Tuesday, January 05, 2010

Battle Of The Budget: Salary Cuts & Tax Hike Proposals Dominate Debate, Plus: UNM's PR Reprieve, And: Spacing Out In T Or C 

Rep. Varela
Viewed from the perspective of a severely battered private sector, the recommendation from the Legislative Finance Committee that all state employees take a two percent salary cut to help balance the budget isn't especially Draconian. After all, six percent of the state's non-government work force--or some 40,000 jobs--have gone by the wayside in the past two years alone. Still, is it fair that a $30,000 a year janitor take the same salary hit as a $90,000 state employee? What happened to the proposal to have the highly paid workers share more of the burden as the state wrestles with its epic fiscal woes? And how about a proposal that workers making less than $30,000 not be cut at all?

The LFC budget for the year starting July 1, 2011 was carried on TV news by committee chair Lucky Varela (D-Santa Fe). It cuts spending by proposing those across-the-board salary cuts and eliminating about 1,000 positions, many of which are already vacant. It also calls for trimming the budget of the state's universities by four percent and cutting Medicaid, the health program for the poor, by two percent. But the LFC still leaves a $200 million deficit. Where will we get that money? Some R's say cut more spending. Governor Bill is saying a "temporary" tax increase and the LFC is leaving its options open.

Over the weekend Richardson ruled out any increase in the personal income tax for the rich as well as any increase in the capital gains tax. He was immediately castigated for it by critics who say it appears the Governor is more concerned about his wealthy campaign donors than he is the average New Mexican.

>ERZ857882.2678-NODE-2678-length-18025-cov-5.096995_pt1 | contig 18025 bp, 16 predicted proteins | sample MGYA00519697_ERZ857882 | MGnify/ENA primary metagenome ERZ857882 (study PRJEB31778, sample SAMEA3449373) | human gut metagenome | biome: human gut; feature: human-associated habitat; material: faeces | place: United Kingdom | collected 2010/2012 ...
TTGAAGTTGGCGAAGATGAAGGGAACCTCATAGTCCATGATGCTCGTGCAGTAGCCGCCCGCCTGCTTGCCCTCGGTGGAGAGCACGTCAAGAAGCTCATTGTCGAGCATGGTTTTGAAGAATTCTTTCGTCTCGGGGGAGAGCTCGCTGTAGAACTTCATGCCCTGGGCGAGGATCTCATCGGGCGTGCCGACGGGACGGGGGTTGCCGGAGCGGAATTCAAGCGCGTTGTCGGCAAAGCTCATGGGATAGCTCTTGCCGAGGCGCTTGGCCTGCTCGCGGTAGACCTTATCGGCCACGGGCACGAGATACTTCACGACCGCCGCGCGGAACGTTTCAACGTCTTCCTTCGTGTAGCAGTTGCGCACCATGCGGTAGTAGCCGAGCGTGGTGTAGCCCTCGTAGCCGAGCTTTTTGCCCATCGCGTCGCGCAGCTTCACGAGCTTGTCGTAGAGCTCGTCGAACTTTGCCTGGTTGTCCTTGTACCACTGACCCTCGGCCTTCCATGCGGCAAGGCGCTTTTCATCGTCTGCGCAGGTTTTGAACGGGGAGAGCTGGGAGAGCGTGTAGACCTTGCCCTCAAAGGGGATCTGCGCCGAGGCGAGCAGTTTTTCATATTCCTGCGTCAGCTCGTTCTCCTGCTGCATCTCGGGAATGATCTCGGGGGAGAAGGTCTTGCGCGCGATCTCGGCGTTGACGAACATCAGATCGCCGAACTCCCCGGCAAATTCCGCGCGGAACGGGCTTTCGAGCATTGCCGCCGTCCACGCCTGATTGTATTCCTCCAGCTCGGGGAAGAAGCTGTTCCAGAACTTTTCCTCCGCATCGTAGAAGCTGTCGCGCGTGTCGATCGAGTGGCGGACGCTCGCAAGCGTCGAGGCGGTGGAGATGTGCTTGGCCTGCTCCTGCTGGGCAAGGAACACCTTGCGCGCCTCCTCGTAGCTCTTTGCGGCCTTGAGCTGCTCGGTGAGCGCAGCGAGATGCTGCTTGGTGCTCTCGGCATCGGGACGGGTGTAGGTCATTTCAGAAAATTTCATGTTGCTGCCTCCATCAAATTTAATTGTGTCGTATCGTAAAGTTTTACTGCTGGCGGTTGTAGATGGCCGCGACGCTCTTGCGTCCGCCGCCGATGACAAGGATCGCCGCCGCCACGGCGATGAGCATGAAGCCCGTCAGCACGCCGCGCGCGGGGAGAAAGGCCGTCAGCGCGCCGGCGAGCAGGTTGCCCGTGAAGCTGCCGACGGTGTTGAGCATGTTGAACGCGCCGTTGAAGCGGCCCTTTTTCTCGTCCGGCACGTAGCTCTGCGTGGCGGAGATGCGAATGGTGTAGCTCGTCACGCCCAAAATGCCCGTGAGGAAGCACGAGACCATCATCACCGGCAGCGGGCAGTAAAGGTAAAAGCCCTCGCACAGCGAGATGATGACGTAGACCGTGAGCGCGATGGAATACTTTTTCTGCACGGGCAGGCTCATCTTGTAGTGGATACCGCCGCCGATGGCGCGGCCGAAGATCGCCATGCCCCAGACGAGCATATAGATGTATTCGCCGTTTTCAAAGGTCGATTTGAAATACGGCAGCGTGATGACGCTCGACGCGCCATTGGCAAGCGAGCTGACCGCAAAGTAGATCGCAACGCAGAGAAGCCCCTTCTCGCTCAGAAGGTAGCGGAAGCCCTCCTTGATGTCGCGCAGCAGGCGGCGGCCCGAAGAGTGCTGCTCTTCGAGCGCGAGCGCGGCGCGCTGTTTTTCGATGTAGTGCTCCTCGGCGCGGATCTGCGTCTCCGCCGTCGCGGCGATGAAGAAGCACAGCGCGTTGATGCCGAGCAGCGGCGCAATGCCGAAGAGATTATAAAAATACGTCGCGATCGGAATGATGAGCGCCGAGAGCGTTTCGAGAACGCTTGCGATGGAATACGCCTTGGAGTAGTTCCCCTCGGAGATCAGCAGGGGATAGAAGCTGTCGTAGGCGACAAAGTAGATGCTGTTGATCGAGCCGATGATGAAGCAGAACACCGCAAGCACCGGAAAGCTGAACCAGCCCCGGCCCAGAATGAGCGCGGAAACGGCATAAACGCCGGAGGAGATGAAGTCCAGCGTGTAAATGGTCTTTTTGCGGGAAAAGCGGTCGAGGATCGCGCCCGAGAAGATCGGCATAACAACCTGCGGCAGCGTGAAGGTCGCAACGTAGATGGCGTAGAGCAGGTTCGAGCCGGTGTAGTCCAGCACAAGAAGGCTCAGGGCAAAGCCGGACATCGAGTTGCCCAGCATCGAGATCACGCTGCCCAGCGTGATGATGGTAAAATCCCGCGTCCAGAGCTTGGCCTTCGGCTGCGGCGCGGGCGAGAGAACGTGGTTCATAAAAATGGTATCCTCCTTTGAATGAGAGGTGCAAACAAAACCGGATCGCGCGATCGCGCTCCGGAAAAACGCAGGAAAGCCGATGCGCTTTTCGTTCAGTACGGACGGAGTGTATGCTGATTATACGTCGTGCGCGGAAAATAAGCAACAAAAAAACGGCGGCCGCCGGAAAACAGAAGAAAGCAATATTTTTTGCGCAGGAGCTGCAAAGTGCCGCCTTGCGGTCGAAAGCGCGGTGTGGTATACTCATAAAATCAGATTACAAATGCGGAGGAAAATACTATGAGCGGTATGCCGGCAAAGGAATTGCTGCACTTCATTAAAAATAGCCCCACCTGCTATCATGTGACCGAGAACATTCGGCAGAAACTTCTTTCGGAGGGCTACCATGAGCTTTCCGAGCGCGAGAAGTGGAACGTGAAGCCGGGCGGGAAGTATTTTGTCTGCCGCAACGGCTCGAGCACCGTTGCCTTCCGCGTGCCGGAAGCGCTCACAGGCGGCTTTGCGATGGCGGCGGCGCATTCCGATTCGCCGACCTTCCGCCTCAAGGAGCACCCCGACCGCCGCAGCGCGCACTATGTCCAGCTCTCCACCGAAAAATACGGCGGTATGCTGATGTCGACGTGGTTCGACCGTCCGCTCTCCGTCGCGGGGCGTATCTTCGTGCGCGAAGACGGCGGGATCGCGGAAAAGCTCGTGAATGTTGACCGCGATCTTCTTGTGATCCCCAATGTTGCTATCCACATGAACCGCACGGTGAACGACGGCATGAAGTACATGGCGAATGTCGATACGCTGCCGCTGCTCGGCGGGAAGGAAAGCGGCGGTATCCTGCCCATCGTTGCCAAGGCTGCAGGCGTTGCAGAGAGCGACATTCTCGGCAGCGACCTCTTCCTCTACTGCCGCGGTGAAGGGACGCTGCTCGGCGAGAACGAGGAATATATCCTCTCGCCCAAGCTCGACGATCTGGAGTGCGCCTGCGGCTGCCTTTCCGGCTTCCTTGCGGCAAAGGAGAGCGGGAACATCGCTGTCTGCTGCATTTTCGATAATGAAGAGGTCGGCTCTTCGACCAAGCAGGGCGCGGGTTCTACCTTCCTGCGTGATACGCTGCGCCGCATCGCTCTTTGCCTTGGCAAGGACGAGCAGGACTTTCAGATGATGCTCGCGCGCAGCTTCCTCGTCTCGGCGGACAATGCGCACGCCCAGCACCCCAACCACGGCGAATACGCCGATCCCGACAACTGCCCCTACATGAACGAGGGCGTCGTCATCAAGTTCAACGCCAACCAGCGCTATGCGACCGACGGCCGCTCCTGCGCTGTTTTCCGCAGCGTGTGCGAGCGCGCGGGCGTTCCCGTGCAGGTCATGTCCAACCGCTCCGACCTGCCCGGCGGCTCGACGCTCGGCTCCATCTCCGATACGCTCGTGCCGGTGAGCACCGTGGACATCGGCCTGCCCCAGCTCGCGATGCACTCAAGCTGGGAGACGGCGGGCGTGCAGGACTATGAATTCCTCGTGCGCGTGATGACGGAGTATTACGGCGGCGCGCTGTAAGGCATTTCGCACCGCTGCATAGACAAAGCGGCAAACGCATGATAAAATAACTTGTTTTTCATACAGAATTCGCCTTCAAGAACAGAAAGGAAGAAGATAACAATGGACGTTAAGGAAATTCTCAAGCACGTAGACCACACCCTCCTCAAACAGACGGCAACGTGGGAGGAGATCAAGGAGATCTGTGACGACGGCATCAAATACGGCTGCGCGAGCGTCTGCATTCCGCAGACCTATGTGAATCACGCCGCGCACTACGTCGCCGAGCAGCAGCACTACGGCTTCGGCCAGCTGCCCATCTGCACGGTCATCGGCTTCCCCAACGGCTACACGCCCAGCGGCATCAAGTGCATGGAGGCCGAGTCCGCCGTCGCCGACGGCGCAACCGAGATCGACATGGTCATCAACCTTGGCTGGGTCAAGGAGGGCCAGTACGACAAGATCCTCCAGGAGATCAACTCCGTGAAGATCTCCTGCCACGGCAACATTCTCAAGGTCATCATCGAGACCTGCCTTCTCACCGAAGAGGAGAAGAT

Richardson's unilateral dismissal of these tax proposals does seem to demand more explanation. He is calling the tax cuts for the wealthy economic development tools, but recently said the major economic development of his administration was the development of a Rio Rancho Hewlett-Packard call center where only half the jobs will pay $40,000 a year. Where are the $200,000 salaries the '03 cut was supposed to lure here?

The administration and its allies have yet to produce any documentation that the rollback of the top income tax rate directly resulted in any meaningful economic activity. Meanwhile, news reports continue to site the inequitable taxation rates in the state, with the middle classes shouldering a disproportionate share compared to the wealthy.


A modest increase in the top state tax rate, eliminating too generous tax credits to promote various economic activities--some ambiguous--and a vigorous appraisal of state contracts--especially the giant ones going to various law firms--would raise barrels full of revenue. But these proposals--as direct and as reasonable as they may seem--are orphans in Santa Fe. They might not raise $200 million, but they would make for a good start.

The bottom line on all of this is this: Unreasonably low tax rates for the rich, tax credits for businesses with strong lobbies and the platoon of law firms with close ties to legislators has lawmakers looking the other way, and looking covetously at the wallets of the average Mr. and Mrs. New Mexico.


As much as everyone dreads the 30 day legislative session that begins January 19, the release of the LFC budget proposal Monday and the one to come today from Big Bill, seems to make it more tolerable. At least we are starting to grapple with the unpleasantness and like any problem, when it's discussed openly it seems less fearsome.

We are only in the second year of a long-term psychological adjustment to a learner government and one facing continuing pressure to provide for the basic welfare of the state. But human nature gradually adjusts and the body politic is no different.